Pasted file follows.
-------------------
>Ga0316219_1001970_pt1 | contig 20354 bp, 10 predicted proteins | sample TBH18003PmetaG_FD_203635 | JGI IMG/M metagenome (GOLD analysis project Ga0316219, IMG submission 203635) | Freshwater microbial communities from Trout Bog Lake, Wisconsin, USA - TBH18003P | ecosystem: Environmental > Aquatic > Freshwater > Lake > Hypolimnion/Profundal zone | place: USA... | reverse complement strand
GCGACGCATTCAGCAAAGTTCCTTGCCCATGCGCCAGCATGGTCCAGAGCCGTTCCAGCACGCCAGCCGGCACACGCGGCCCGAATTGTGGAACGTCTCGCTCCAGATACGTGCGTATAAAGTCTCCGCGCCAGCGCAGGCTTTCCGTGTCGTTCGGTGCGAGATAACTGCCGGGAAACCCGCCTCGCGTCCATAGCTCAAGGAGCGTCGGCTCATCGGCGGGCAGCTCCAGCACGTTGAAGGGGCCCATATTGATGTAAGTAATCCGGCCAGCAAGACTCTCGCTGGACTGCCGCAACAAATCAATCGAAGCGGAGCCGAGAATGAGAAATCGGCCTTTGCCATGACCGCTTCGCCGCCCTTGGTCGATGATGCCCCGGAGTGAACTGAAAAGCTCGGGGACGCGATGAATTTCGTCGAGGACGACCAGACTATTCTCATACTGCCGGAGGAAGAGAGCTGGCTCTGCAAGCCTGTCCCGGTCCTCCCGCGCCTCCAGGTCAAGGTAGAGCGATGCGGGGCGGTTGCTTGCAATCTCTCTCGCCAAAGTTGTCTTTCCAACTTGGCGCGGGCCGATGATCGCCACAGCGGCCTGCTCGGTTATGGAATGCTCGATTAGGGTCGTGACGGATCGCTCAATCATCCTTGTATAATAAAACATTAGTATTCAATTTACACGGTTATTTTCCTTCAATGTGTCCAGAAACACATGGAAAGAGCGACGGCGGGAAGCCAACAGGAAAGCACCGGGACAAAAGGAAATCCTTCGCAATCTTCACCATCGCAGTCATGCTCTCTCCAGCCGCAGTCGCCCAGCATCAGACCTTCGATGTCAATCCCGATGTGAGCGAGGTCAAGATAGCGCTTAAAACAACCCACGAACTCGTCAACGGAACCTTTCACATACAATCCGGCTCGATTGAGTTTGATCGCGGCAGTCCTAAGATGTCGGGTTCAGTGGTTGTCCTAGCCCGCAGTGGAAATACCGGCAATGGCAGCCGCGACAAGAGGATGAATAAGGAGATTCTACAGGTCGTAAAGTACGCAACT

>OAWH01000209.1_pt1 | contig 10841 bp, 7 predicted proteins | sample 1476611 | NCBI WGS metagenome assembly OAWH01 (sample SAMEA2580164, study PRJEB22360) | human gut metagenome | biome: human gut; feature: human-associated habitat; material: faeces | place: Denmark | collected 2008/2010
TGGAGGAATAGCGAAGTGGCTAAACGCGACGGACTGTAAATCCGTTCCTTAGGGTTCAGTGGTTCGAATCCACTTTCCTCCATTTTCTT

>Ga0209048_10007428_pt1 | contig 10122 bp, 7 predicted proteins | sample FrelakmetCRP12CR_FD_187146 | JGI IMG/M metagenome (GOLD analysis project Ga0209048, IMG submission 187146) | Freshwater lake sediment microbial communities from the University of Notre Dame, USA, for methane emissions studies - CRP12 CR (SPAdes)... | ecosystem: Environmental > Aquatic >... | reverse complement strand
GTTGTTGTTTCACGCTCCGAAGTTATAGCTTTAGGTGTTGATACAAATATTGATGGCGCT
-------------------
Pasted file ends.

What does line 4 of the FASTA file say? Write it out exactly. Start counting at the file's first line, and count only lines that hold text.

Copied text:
TGGAGGAATAGCGAAGTGGCTAAACGCGACGGACTGTAAATCCGTTCCTTAGGGTTCAGTGGTTCGAATCCACTTTCCTCCATTTTCTT